IRS Notice 2021-49
The IRS issued more specifications on the employee’s retention credit on August 4. The guidance includes specifications for employers who pay qualified wages from June 30, 2021, to December 31, 2021. It also has issues with the ERC in both 2020 and 2021.
The ERPA made some changes to the ERC to cover the third and fourth quarters of 2021. The IRS Notice determines whether taxpayers need to file amended payroll tax returns. The changes made to the ERTC by the American Rescue Plan Act for the third and fourth quarters of 2021 are:
- Ensuring the credit is made available to businesses who paid qualified wages between June 30, 2021, and January 1, 2022.
- Including “recovery startup businesses” as a definition of eligible employers.
- Restructuring what qualified wages are for severely financially distressed employers.
The notice also clarifies questions regarding 2020 and 2021 ERC credits that the Treasury Department and IRS didn’t explain. They include:
- The definition of full-time employees and full-time equivalent
- The classification of tips under qualified wages and relationship with the section 45B credit.
- Wages paid to majority owners and spouses
- The scheduling of the qualified wages deduction disallowance and determining if a taxpayer who had filed an income tax return must amend it after claiming the ERC on an adjusted employment tax return.
- Determining if qualified wages can include wages paid to majority owners and their spouses
The employee retention credit (ERC) does not apply to payroll wages linked to §324 of the Economic Aid to Hard-Hit Small Businesses, Non-Profits, and Venues Act. The credit does not also apply to the §5003 restaurant revitalization grants under the ARPA.
The IRS might give an advance payment to the employer if the reduction in the payroll taxes does not cover the credit. File Form 7200, the advance payment of Employer Credits Due to Covid-19, to obtain an advance payment.
All IRS Notice 2021-49 clarifications apply to the total ERTC period. You must file Form 941X for an amendment if your wages were wrongly categorized as qualifying for ERTC.
Infrastructure Investment and Jobs Act
The (IIJA), also called Bipartisan Infrastructure Bill, was approved by the House on November 5, 2021. It speed-up the end of credit retroactively to October 1, 2021, instead of January 1, 2022, except for wages paid by a recovery startup business that maintains the previous expiration date.
This will efficiently lower the maximum credit available to eligible employers to $21,000 from the previous $28,000
There is guidance in the IRS Notice 2015-65 for employers who received advance payments on how and when they can return the money. The notice also explains how businesses that refused payroll tax deposits while waiting for the credit can avoid being penalized.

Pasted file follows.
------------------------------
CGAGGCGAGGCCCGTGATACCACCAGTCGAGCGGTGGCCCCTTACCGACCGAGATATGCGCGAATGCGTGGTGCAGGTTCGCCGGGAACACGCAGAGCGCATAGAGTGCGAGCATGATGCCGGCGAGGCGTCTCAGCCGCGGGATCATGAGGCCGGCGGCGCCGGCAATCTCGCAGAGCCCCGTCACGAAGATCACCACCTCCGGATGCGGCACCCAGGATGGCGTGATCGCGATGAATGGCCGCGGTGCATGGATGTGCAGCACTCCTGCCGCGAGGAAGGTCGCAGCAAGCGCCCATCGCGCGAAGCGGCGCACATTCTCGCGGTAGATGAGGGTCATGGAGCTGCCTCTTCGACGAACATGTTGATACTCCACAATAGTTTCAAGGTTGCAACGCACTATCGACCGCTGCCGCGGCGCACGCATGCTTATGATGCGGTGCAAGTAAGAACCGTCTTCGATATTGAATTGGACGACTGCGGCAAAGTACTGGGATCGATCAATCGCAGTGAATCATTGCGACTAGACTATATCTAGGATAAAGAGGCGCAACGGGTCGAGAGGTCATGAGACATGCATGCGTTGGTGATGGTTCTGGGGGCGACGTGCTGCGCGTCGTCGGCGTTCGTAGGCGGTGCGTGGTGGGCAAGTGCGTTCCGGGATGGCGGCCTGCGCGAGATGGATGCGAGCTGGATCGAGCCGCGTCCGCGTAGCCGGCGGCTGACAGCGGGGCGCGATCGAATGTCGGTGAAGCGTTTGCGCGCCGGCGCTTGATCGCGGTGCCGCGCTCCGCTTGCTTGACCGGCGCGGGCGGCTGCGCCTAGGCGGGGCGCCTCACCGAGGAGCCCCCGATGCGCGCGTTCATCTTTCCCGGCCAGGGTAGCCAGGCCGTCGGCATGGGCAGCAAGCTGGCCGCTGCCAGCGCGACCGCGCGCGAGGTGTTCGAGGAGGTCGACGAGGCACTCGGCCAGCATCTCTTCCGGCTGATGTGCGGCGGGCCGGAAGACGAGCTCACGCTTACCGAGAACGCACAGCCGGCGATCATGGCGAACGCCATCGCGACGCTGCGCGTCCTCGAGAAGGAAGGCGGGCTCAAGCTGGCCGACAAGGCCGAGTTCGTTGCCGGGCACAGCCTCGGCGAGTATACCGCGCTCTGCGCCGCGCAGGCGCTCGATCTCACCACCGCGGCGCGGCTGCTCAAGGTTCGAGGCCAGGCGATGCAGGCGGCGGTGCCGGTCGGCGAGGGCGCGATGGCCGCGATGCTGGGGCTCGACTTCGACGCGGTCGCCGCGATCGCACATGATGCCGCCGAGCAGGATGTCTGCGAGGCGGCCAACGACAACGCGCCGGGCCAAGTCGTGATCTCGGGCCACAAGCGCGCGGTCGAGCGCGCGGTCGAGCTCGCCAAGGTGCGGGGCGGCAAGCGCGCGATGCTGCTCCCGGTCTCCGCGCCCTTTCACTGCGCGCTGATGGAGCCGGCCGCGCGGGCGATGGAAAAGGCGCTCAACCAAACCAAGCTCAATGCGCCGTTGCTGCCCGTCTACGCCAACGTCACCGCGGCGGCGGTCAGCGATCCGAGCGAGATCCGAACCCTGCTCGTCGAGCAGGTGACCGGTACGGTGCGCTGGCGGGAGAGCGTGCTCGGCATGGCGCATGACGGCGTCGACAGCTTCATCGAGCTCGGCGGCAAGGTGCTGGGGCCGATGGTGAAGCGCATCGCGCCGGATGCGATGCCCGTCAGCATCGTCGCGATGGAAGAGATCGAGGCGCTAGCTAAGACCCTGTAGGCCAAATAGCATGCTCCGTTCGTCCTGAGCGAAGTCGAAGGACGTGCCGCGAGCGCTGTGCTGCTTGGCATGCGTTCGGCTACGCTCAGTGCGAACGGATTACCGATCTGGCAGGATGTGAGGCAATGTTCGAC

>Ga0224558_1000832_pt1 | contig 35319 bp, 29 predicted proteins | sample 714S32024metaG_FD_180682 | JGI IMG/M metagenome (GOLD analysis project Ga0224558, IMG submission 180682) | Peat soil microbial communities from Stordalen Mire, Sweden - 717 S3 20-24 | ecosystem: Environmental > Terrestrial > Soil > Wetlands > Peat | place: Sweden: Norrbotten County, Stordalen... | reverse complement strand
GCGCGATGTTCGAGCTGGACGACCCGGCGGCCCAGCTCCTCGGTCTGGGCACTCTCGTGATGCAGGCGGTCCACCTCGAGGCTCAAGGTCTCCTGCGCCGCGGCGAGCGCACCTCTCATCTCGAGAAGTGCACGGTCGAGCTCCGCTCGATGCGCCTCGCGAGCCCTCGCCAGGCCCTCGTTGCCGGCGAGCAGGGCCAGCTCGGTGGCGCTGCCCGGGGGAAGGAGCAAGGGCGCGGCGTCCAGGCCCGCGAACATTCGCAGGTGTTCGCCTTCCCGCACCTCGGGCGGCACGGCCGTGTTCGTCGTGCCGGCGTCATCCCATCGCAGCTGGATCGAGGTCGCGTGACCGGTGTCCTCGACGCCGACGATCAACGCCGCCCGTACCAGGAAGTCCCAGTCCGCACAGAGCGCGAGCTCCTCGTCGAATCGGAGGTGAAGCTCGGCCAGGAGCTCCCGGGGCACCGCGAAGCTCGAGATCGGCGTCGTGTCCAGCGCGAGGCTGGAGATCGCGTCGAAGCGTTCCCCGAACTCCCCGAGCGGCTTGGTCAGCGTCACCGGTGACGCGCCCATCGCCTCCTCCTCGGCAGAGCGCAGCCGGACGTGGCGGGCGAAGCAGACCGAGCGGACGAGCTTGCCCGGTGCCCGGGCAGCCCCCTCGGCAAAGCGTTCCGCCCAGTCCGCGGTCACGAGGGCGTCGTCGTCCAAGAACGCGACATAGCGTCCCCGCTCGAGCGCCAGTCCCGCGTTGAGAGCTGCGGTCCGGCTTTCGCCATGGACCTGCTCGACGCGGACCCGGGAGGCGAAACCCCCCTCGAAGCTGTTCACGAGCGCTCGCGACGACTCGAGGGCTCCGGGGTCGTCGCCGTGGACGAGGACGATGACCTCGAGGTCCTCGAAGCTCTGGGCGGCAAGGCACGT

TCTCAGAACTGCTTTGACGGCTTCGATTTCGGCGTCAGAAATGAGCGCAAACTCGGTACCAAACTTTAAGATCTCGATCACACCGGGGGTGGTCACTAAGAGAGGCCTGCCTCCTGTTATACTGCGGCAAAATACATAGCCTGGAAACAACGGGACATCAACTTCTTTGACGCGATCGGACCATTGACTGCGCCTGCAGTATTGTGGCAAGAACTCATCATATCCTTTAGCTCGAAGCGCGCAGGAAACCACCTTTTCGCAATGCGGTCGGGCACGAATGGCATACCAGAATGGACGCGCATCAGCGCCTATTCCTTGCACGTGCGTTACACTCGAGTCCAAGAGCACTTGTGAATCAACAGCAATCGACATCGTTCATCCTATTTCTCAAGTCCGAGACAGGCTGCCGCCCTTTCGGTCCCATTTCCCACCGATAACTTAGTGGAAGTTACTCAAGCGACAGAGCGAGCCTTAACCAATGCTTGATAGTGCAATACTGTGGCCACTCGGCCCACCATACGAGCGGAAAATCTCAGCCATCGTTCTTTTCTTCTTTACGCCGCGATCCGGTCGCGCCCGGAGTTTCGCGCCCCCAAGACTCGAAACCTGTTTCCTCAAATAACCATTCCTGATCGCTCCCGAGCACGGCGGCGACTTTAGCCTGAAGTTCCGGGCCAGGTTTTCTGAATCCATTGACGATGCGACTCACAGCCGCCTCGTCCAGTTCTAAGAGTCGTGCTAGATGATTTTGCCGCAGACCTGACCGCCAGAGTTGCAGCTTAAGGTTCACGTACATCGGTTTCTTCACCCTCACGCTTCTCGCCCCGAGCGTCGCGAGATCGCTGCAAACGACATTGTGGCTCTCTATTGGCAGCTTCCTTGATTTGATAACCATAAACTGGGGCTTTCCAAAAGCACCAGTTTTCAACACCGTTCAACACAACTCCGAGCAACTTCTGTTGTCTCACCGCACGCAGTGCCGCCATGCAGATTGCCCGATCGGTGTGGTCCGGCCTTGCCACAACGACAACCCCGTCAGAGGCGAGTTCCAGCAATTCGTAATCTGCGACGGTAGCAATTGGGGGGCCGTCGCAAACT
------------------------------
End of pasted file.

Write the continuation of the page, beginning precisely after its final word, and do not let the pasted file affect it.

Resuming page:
In general, employers that received an ERC advance payment for fourth-quarter wages of 2021 and are not recovery startup businesses can escape payment evasion penalties (stipulated in section 6651) provided they repay those amounts on or before their applicable employment tax returns are due.
Employment Tax Deposits
The IRS promised to waive penalties for employers that reduced deposits in expectations of the ERC if the employer:
- Followed the rules under Notice 2021-24 to claim the anticipated credit;
- Deposit the amounts they retained for wages paid on December 31, 2021, by the due date, whether or not they pay wages on that date(the deposit schedule of the employer will determine the deposit due date), and
- Make a report on the tax liability that results from the cancellation of the employer’s employee retention credit on the applicable employment tax return or a schedule that includes the period from October 1, 2021, to December 31, 2021.
Businesses have the grace of December 20 to fulfill the stipulations. Whatever reduction of employment tax deposits made for anticipated employment tax credits after the given date will be subject to IRC 6656 failure-to-deposit penalties.
Below you’ll find answers to our most frequently asked questions about the Employee Retention Credit filing deadline, as well as ERTC updates from the CARES Act to the Infrastructure Investment and Jobs Act.
Yes, the ERC credit deadline to file a 2021 claim for the Employee Retention Credit (ERC) is April 15th, 2025. Established businesses can collect a tax refund of up $7,000 per employee, per quarter for the first three quarters of 2021. Recovery startup businesses can also claim up to $50,000 per quarter for both the third and fourth quarters of 2021.
Yes, but you must file an Adjusted Employer’s Quarterly Federal Tax Return before April 15th, 2024 to beat the ERC deadline for 2020 claims and collect a refund check up to $5,000 per employee for qualified wages paid.